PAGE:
Amid all the adversities that we have had to face during this year, it is right and deserved to take a small “break” from nightmares and reflect, even for a moment, on our thriving Hispanic heritage within the environment of this massive and complex country, United States of America.
It’s time to recognize and celebrate our Hispanic Heritage! Although we cannot yet celebrate National Hispanic Heritage Month as usual, with music, food, and hugs in person, we can derive great satisfaction from learning about the progress that is being made in multiple fields.
I invite you to observe how our community has evolved over the last few years. Without a doubt, this chart presents a story of growth, achievement, and success.
The celebration of Hispanic heritage in the United States became official when President Lyndon B. Johnson signed the law “National Hispanic Heritage Week” in 1968. The week, which begins on September 15, celebrated the independence of some Latin American countries, including Mexico, Costa Rica, El Salvador, Guatemala, Honduras, Nicaragua, and Chile.
It was then extended by President Ronald Reagan in 1988 to cover a 30-day period that begins on September 15 and ends on October 15. Also, Columbus Day or Columbus Day, which is October 12, falls within these 30 days.
The Growth of the Hispanic Population
Since Hispanic heritage began to be recognized, according to the US Census Bureau, in 1970 the Hispanic population in this country was 9.5 million inhabitants or 4.7% of the total. Today the Latino population exceeds 60 million, representing almost 19% of the total population.
This means that the Hispanic population grew almost six times what it was 50 years ago, while the non-Hispanic population grew 39%. In terms of purchasing power, over the last 20 years, it went from $ 500,000 million in 2000 to $ 1.7 trillion in 2019, according to the consulting firm Statista Data.
This boom in growth in the Latino population has left its mark in multiple settings and throughout the country. It stands out in the fields of food, music, and entertainment. Additionally, we observe remarkable progress in the legislative branch of our community.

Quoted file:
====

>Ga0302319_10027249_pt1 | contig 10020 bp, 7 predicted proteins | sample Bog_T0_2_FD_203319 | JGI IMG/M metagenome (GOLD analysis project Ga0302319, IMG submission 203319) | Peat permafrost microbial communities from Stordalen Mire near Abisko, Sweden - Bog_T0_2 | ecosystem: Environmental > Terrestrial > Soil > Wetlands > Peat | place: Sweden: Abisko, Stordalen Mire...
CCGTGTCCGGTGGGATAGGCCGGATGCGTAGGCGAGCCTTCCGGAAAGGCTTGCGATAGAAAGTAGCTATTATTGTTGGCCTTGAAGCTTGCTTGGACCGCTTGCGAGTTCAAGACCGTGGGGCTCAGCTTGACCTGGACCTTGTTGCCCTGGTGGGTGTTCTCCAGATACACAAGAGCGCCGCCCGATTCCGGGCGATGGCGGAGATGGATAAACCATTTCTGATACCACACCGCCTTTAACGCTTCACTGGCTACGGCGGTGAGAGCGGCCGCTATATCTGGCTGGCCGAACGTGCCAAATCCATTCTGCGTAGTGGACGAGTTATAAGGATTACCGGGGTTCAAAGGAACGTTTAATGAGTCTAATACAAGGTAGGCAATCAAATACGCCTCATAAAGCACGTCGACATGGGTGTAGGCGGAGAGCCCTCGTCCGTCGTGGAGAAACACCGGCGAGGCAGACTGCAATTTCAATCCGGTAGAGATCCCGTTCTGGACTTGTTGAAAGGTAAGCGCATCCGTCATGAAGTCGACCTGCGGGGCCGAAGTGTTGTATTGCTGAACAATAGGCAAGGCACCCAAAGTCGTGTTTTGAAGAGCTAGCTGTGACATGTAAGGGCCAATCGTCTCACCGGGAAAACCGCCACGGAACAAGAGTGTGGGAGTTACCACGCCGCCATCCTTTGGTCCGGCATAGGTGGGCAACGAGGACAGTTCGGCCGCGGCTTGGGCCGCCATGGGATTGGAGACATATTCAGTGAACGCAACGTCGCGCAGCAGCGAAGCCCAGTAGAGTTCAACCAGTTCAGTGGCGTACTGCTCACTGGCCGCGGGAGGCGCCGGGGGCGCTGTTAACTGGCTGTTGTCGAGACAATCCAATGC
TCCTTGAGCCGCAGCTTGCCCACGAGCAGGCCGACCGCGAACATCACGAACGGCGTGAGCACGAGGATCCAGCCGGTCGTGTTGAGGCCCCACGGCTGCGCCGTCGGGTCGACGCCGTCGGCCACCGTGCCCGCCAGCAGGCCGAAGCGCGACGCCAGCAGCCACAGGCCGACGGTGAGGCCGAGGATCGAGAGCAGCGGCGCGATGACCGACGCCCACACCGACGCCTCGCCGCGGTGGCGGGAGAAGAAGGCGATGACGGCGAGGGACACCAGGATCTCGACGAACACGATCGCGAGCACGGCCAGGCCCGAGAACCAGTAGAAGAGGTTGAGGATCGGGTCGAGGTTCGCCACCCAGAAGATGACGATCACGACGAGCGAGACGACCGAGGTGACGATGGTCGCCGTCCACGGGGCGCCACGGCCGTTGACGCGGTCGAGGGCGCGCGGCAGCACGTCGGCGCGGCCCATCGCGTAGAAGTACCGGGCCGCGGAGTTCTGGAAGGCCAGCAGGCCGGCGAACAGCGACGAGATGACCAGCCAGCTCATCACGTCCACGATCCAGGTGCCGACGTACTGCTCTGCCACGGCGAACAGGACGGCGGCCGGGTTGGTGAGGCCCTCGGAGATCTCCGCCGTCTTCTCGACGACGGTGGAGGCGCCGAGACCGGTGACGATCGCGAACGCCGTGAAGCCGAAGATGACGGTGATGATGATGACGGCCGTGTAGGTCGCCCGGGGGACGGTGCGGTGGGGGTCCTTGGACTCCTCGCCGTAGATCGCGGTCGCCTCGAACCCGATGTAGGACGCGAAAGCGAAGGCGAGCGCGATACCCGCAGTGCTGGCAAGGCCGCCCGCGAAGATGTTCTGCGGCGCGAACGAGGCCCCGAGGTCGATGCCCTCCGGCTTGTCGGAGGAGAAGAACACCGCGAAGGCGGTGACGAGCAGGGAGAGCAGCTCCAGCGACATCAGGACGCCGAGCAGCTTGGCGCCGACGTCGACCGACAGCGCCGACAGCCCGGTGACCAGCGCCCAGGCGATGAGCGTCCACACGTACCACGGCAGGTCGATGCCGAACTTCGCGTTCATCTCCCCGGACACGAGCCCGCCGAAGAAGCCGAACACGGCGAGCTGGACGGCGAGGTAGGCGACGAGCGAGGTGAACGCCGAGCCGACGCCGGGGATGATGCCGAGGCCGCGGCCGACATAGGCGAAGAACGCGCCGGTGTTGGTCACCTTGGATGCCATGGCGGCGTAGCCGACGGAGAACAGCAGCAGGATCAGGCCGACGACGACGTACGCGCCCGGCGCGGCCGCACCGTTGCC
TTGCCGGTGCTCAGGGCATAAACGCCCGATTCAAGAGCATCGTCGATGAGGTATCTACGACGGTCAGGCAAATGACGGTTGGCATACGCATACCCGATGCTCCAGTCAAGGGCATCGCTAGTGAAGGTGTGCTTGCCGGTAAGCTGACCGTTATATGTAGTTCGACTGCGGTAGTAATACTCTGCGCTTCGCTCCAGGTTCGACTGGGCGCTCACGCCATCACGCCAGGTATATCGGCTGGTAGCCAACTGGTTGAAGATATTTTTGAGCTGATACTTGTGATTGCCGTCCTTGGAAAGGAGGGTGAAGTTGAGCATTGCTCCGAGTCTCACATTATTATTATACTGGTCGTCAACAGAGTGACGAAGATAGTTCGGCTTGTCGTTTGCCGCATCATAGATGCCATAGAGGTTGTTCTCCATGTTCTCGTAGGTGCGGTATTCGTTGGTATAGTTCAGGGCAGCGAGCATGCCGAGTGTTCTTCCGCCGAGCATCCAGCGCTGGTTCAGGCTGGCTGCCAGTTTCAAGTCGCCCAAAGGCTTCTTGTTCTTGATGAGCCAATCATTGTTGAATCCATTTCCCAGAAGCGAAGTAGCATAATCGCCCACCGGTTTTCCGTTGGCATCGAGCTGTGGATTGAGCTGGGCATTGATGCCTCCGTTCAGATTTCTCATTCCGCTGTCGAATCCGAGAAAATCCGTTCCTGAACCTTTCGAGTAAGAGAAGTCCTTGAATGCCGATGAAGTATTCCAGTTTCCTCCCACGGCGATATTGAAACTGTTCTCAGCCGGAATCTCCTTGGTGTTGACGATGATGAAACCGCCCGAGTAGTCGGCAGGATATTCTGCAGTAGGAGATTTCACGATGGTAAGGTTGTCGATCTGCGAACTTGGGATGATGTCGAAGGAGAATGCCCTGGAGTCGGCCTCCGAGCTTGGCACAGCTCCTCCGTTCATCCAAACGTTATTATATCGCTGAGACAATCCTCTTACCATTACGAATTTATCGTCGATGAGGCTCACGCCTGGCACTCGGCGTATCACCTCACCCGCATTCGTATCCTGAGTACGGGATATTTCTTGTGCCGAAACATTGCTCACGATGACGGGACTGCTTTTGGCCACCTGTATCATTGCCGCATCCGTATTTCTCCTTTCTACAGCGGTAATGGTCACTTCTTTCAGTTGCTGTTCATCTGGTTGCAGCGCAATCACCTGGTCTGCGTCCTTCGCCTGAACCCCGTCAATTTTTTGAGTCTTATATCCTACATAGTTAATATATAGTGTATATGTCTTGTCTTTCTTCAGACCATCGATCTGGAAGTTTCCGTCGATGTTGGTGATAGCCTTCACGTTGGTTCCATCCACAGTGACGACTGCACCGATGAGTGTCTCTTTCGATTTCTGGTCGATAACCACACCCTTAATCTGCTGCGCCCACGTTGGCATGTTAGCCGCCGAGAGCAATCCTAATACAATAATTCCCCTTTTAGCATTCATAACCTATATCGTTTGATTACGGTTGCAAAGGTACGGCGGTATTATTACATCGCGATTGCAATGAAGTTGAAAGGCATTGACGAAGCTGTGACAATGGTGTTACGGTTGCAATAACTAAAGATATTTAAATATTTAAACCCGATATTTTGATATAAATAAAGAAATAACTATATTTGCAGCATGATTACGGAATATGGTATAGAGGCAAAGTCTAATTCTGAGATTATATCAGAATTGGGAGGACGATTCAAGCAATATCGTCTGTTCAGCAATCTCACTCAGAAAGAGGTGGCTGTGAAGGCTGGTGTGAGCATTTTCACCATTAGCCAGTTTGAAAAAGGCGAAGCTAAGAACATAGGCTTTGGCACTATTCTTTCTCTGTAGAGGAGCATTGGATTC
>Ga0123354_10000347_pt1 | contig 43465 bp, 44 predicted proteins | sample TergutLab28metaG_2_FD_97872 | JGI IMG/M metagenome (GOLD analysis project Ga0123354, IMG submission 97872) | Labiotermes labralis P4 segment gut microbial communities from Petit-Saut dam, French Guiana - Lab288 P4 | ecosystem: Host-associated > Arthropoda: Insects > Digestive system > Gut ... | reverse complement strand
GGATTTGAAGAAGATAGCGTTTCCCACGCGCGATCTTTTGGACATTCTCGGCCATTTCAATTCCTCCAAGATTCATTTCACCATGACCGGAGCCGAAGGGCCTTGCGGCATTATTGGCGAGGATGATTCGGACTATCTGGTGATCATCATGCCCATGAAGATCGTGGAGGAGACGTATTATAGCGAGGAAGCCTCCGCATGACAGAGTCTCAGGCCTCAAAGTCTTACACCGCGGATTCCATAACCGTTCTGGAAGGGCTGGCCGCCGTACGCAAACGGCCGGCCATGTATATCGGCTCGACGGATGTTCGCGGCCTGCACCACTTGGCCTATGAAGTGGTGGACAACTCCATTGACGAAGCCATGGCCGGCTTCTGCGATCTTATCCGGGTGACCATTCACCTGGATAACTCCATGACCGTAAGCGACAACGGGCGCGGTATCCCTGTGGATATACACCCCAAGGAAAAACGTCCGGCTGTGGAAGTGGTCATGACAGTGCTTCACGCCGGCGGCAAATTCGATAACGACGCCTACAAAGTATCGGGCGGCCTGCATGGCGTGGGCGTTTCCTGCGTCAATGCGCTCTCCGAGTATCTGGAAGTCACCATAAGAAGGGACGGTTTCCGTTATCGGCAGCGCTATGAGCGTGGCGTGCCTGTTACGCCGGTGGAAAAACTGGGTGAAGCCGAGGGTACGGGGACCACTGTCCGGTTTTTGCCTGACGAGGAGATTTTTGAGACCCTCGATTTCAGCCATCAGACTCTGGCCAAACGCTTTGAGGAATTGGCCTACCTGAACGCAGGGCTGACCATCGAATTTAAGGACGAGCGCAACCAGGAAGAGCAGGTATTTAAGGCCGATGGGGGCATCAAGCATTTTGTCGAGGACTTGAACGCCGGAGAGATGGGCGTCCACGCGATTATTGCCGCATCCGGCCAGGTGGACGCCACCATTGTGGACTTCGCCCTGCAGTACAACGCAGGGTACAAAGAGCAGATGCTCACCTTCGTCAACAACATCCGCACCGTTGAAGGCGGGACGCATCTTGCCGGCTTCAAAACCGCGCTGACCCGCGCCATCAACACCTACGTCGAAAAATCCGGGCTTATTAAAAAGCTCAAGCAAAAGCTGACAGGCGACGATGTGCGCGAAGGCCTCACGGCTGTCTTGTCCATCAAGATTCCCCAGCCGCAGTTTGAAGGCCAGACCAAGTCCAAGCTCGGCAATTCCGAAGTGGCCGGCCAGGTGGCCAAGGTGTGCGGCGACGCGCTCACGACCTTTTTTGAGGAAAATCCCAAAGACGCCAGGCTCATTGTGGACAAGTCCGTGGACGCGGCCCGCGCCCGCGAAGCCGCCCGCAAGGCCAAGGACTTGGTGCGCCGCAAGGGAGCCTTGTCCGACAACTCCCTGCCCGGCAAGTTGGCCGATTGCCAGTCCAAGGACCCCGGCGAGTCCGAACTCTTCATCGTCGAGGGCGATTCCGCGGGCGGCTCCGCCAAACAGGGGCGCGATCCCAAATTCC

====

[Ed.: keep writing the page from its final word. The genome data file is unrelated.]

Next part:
Fifty years ago, outside the Mexican community residing in the US, it was difficult to know what a taco was. Today thousands of families of all cultures in every corner of the country long for one of their favorite dishes of the week, “Taco Tuesday.”
The Super Bowl and the guacamole made mostly of Hass avocados from Mexico are practically synonymous. And what about the great success in the Mexican beer and tequila alcoholic beverages segment? I am pleased to announce that the most popular cocktail in the country now is “La Margarita.”
Hispanic Heritage Contributions
In the 1960s, 1970s, and 1980s, various entrepreneurial families saw the growth of Hispanic consumers through the demand for several key categories: meat, fresh produce, and bread.
The vision these families had and the hard work has resulted in today in great businesses of supermarket chains, independent stores, and manufacturers of mass consumer products that faithfully serve not only their Latino community but also a multicultural clientele.
We remember with great appreciation the contributions in the 50s, 60s, and 70s of figures such as Dezi Arnaz, Rita Moreno, Fernando Llamas, and Ricardo Montalbán. Carlos Santana and his unique rock guitar sound were detonated at the legendary Woodstock event in 1968.
In the 1970s through the 1990s, Gloria Estefan and the Miami Sound Machine dominated the pop music charts. But since 2000, it seems that the growth of Latino actors and musicians has been exponential. Just a few of the best known: Jennifer López, Salma Hayek, Ricky Martin, Eva Mendes, Sofía Vergara, Jessica Alba, Bruno Mars, Wilmer Valderrama, Selena Gómez.
The achievements in the political and legislative sphere also deserve mention. Fifty years ago, there was only one senator with Hispanic heritage. Today there are four serving in the Senate. In the House of Representatives, there were four Hispanics in 1970, and today there are 46.
Additionally, for the first time in the history of the country, a Latina, Sonia Sotomayor, serves on the Supreme Court. In this field, there is still a lack of greater representation, but without a doubt, there have been notable achievements.
So let’s proudly, but in isolation, celebrate National Hispanic Heritage Month! Let us remember that the effects of this pandemic are temporary and cannot detract from the Hispanic expansion that we are seeing.
The wave of growth, achievement, and success of the last 50 years will be pale compared to that of the next 50 years. Please receive a big virtual hug.